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Salpa Defence Line

Incredible Salpa Line

The 1200 km long Salpa Line is one of the strongest and best-preserved World War II defensive lines in Europe. The massive fortification along the eastern border was built between 1940-41 and 1944, and was named the Salpa of Finland by Marshal Mannerheim in the summer of 1944.

The Salpa fort, or Salpa Line, as it was also called, is still the largest single construction project in independent Finland, with a maximum of 35 000 men, 2 000 soldiers and a large number of field troops working on it at any one time.

The Salpa Line was never fought. However, by its very existence it hastened the armistice in the autumn of 1944, thus helping to ensure Finland's survival as an independent state. The concrete and stone fortifications of the Salpa Line remain largely intact to this day.

The Salpa Line was built on:

  • Approximately 730 concrete and quarried fortifications

  • Approximately 3 000 wooden field fortifications.

  • Approximately 350 km of battle and connecting trenches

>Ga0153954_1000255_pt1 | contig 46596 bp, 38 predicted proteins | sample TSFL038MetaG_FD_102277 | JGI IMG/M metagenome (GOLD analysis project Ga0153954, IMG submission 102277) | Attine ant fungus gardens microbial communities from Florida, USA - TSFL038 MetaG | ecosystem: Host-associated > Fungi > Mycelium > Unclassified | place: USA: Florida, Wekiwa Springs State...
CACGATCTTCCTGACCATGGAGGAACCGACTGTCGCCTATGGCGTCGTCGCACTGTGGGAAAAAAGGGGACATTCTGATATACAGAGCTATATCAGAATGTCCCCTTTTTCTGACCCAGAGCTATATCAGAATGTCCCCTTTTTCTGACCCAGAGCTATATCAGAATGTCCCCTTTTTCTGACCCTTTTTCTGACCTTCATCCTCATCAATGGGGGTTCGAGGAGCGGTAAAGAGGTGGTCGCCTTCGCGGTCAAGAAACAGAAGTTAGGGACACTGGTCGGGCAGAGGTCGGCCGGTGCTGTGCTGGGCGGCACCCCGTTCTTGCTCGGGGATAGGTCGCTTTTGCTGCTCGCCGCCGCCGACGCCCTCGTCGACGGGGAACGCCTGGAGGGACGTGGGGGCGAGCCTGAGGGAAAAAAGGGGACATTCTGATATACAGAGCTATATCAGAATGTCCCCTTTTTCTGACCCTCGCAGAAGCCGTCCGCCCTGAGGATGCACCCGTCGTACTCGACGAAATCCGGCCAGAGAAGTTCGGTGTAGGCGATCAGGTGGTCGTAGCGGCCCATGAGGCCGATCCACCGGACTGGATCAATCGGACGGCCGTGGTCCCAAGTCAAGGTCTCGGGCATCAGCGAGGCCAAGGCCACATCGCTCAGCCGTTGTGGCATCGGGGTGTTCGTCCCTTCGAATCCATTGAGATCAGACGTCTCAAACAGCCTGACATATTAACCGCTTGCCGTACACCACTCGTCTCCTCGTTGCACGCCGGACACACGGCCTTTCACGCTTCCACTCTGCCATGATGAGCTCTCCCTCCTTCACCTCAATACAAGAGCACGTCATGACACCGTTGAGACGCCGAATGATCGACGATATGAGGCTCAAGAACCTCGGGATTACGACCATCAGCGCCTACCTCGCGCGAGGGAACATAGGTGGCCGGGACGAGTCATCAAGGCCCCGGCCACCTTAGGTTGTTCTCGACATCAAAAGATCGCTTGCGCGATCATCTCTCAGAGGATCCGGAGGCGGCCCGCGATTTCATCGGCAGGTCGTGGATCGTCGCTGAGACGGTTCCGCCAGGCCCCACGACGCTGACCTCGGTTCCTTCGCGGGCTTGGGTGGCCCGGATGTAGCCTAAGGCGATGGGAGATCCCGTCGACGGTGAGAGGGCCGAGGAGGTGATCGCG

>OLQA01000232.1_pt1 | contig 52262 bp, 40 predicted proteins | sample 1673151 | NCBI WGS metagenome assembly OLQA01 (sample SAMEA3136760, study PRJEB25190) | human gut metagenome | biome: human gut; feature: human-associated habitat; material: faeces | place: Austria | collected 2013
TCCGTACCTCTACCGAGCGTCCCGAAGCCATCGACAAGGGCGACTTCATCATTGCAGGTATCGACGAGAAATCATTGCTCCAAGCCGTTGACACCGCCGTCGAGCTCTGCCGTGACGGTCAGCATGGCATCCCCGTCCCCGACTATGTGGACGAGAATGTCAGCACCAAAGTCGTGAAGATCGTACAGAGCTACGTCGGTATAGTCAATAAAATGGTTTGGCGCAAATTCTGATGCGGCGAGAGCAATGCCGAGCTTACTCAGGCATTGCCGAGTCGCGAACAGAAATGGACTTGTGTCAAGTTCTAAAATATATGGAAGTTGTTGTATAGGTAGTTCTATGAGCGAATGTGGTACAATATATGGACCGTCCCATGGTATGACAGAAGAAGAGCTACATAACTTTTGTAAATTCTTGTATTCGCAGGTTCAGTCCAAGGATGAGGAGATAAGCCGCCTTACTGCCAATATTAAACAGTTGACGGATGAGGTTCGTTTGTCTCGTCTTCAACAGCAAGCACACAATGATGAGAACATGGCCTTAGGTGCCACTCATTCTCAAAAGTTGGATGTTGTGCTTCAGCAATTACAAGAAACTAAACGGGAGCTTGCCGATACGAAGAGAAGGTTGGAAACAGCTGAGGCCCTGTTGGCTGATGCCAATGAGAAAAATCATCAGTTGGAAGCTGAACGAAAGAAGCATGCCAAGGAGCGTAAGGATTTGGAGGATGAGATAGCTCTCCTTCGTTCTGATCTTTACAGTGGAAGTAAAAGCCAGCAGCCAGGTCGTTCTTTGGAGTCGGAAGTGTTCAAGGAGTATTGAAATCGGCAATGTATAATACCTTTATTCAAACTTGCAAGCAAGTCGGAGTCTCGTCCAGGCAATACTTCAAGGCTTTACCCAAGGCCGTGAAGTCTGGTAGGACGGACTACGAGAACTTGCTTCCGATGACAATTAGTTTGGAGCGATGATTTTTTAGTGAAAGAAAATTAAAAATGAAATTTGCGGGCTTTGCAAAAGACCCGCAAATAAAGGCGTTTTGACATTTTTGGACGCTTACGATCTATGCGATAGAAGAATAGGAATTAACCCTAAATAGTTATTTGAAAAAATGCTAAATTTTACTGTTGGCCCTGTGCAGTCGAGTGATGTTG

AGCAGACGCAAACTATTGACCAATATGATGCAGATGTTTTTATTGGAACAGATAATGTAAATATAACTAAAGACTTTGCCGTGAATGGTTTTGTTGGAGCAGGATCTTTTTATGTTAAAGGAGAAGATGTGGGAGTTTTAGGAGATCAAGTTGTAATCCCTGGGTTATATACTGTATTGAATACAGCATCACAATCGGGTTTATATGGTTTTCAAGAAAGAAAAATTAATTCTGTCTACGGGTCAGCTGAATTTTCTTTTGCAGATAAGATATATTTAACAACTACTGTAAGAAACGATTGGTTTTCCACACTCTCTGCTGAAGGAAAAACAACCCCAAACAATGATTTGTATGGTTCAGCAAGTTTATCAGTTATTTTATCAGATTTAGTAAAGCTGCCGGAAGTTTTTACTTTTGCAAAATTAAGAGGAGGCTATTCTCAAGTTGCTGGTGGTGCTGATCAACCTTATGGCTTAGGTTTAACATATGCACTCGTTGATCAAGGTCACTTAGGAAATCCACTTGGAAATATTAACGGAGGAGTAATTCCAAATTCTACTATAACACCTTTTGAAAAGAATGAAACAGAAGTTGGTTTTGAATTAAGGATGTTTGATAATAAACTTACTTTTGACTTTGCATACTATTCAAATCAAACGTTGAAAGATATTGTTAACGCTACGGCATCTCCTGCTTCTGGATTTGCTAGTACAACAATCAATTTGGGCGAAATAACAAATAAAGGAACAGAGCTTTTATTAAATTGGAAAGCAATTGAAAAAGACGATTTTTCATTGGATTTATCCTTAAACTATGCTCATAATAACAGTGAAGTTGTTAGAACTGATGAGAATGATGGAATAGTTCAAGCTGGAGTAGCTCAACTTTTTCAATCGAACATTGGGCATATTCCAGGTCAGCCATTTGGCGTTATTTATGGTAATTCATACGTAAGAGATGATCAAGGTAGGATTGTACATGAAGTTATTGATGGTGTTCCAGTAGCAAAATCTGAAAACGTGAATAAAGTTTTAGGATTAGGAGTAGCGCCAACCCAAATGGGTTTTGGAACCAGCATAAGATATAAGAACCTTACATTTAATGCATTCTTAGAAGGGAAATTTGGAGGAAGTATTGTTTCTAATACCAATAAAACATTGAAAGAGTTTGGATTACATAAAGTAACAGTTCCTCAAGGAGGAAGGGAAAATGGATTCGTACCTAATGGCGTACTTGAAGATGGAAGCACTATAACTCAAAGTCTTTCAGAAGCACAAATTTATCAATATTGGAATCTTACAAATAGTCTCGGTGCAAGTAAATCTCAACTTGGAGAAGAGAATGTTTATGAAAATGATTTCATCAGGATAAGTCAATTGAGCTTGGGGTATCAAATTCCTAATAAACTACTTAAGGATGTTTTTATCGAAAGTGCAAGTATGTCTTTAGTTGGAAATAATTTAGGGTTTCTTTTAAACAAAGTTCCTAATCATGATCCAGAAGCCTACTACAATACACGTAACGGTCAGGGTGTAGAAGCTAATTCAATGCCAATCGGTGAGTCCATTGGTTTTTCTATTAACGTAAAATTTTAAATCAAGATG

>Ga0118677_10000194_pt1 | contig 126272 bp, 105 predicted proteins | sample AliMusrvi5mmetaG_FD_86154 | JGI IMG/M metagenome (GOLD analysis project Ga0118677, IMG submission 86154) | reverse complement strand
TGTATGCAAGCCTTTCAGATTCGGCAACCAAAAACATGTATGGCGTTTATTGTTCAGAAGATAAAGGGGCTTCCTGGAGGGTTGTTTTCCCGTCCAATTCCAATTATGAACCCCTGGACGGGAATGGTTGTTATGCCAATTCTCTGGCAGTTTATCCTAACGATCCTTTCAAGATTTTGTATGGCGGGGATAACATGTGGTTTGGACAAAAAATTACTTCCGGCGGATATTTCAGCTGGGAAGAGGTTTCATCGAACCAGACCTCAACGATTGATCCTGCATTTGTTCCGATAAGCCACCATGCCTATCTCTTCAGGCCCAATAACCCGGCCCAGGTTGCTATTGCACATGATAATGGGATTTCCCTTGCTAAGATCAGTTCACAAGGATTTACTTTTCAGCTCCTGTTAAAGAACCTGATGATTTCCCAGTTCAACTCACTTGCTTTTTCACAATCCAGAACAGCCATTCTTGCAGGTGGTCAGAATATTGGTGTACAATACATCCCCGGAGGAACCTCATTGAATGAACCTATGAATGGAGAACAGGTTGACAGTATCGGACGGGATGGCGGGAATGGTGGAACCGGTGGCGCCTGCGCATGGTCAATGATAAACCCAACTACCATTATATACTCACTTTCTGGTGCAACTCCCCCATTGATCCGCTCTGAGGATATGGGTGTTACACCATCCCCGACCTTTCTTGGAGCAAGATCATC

• 225 km of armoured road

  • 130 km of anti-tank dykes

  • 315 km of barbed wire

  • About 250 ball barrels

The defensive position extended from the Gulf of Finland to Savukoski and from there to the Arctic Ocean, with a field fortification, so that a unified defensive position was established across Hankoniemi and between the Gulf of Finland and Lake Saimaa, and between Lake Kivijärvi and Pielinen, with positions on the waterways. From Pielinen northwards to Petsamo, the main road routes were fortified.

For a long time, the Salpa Line was a secret military objective, the true scale of which was known to few. Today, it is a national monument of historical value, around which a diverse range of historical and nature tourism has been developed. Miehikkälä and the Salpa Line Museum are located in the centre of the most heavily fortified main station of the Salpa Line. You can explore the Salpa Line both at the Salpa Line Museum and on the Salpa hiking trail.